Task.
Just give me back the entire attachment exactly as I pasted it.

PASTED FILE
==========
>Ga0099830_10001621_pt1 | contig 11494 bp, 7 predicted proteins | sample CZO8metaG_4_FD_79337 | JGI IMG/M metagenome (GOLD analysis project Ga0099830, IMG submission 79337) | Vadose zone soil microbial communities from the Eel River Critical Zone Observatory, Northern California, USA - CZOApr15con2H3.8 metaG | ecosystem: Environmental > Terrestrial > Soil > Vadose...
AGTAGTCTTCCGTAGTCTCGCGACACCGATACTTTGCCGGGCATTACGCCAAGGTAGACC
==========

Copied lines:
>Ga0099830_10001621_pt1 | contig 11494 bp, 7 predicted proteins | sample CZO8metaG_4_FD_79337 | JGI IMG/M metagenome (GOLD analysis project Ga0099830, IMG submission 79337) | Vadose zone soil microbial communities from the Eel River Critical Zone Observatory, Northern California, USA - CZOApr15con2H3.8 metaG | ecosystem: Environmental > Terrestrial > Soil > Vadose...
AGTAGTCTTCCGTAGTCTCGCGACACCGATACTTTGCCGGGCATTACGCCAAGGTAGACC